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Kenya: Red Cross counsellors provide needed help for displaced

23-01-2008 Feature

About 1,500 people remain at the police station camp for the displaced in Kakamega. Many of them own small businesses in the town and are reluctant to abandon their property. Red Cross counsellors are providing much-needed support to those who are at a loss as to where to go from here. Bernard Barrett reports.

   
  ©ICRC/B. Barrett    
 
  David Ndegwa, of the residents' committee at the Police Station IDP camp in Kakamega discusses the distribution of food with representatives of the ICRC and the KRCS.    
     
 

   
  ©ICRC/B. Barrett    
 
  A communal kitchen at the Police Station camp for IDPs in Kakamega.    
      

Dr Nicholas Keya, the regional chairperson for the Kenya Red Cross in Kakamega, says some of the men venture into town during the day to test the atmosphere.

" They evaluate the situation by seeing which of their former neighbours make eye contact with them, which are willing to talk to them, " says Dr Keya. " People in the camps for the displaced need counselling. Even if the level of threat to them decreases, they still remember what happened just after the election. They need to rebuild their confidence. "

David Ndegwa is one of the displaced people living in the camp and a member of the residents'committee. He explains that because of the fluctuations in the security situation, many want to leave the region but need financial assistance to travel. But others, he says, want to go back to their houses and continue their businesses.

 Just want to go home  

" We would wish to stay, we have a lot of investments, we have houses, we have businesses, not rented but owned, " he explains. " If it is comfortable, we will go back to our businesses, that is what we are trying to do. "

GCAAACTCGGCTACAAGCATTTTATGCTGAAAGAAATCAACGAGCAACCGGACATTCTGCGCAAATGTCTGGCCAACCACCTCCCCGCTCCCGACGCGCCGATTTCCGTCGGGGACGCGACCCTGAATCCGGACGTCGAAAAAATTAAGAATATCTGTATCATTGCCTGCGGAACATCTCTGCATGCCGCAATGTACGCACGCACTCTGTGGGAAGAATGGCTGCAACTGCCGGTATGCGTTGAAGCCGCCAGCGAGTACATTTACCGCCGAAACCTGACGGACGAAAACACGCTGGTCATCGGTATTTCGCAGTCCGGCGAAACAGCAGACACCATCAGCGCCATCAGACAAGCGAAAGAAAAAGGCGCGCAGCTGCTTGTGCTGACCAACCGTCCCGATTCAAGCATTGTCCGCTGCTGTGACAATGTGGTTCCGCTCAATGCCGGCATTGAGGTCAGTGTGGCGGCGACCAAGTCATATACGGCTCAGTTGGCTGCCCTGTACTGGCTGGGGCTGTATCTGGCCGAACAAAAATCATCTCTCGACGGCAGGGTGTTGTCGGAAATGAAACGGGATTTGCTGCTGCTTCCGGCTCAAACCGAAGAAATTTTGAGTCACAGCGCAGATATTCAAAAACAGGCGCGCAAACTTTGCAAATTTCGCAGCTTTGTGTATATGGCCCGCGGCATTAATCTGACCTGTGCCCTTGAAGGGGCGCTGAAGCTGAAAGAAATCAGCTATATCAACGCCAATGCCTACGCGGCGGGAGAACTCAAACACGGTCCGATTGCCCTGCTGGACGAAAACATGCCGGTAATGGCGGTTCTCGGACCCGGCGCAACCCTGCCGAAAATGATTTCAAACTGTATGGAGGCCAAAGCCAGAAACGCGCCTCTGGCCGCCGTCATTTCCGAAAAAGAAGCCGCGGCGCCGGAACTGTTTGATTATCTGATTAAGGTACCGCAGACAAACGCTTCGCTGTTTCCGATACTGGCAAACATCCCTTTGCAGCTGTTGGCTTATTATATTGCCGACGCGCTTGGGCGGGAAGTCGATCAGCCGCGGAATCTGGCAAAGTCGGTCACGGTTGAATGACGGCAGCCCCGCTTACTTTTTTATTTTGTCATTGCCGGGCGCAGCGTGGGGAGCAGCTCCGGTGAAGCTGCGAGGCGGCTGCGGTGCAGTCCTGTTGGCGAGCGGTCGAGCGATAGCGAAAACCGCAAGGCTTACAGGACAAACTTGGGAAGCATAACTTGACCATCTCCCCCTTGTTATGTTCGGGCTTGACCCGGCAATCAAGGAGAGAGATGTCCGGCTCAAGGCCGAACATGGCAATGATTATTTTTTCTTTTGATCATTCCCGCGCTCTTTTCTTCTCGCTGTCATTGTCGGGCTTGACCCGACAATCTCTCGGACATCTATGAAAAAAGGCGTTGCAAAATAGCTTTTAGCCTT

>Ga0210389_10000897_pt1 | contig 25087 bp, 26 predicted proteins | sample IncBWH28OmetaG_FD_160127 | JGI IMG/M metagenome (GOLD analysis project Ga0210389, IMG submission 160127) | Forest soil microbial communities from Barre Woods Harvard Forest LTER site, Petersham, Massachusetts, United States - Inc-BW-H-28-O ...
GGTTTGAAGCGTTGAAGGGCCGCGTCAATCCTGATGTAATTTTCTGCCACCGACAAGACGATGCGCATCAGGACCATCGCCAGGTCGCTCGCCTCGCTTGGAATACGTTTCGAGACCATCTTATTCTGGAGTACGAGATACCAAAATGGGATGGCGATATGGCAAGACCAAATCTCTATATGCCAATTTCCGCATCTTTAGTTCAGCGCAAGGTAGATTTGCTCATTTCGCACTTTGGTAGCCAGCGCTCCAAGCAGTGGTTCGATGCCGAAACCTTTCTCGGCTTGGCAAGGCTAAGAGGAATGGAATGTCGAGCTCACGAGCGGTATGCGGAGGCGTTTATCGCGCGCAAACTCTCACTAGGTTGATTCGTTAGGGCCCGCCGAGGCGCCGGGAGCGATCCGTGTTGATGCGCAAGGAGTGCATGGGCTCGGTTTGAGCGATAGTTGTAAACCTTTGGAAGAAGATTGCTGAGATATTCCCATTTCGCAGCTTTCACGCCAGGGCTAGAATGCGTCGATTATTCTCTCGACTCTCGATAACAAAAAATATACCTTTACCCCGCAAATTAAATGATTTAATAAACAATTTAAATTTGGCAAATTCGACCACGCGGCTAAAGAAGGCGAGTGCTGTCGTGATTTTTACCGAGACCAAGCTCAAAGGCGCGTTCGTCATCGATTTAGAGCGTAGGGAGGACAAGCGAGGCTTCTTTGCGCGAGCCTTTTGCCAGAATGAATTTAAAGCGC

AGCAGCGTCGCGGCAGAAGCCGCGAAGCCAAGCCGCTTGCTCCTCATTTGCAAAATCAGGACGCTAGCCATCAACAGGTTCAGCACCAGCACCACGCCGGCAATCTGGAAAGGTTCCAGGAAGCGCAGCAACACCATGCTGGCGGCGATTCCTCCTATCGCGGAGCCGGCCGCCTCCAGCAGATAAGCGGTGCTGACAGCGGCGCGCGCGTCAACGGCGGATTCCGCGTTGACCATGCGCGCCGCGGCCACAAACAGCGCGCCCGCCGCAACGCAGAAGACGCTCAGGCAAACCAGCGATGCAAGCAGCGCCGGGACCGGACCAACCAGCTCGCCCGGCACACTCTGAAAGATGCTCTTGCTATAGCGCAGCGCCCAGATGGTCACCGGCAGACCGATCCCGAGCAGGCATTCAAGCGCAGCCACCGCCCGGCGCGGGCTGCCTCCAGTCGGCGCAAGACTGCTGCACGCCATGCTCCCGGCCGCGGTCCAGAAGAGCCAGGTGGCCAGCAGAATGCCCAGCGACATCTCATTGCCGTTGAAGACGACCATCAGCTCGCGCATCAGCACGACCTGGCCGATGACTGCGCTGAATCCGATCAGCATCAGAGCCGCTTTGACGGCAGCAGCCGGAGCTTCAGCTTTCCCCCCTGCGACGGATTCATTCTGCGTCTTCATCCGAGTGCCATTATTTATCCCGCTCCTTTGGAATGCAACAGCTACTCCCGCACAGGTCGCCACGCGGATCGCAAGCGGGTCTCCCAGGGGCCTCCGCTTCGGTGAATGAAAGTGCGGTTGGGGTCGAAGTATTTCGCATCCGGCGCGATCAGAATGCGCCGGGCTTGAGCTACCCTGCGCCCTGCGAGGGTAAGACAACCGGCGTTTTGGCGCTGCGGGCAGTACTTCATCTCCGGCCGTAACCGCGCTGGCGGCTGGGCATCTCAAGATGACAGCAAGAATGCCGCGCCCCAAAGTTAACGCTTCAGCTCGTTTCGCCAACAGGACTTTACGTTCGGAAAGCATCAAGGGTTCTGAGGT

Jane Olago is a counsellor with the Gender Violence Recovery Centre in Nairobi, but she is working with the Kenya Red Cross as a volunteer during the present crisis to help them organize counselling services. 

At a recent meeting in Kisumu, they recruited 40 volunteer counsellors, most of them nurses, teachers or social workers. " We give them basic counselling skills, how to listen and empathize and comfort p eople. The more serious cases are referred to counselling professionals. We also instruct them to be on the lookout for unaccompanied children and to refer them to Red Cross tracing teams to find their families. "

 Lost and traumatized  

" We find that many of the displaced people are quite traumatized. Some just want financial assistance to go elsewhere and join their relatives. But others are quite lost. For example, families in inter-tribal marriages often do not know where to go. Others say they have lost everything, there is no where they can go. Some talk like they wish they were dead, they have lost hope in life. "

The Kenya Red Cross has been delivering food to the people in the camps, including maize, split peas, biscuits and cooking oil. In this camp and in others it is also distributing essential household items provided by the ICRC such as tarpaulins, blankets, mosquito nets, soap and jerry cans to carry and store water.

Joint ICRC and Kenya Red Cross teams are also visiting the camps to ensure there are adequate systems for water and proper sanitation facilities, taking corrective action when required.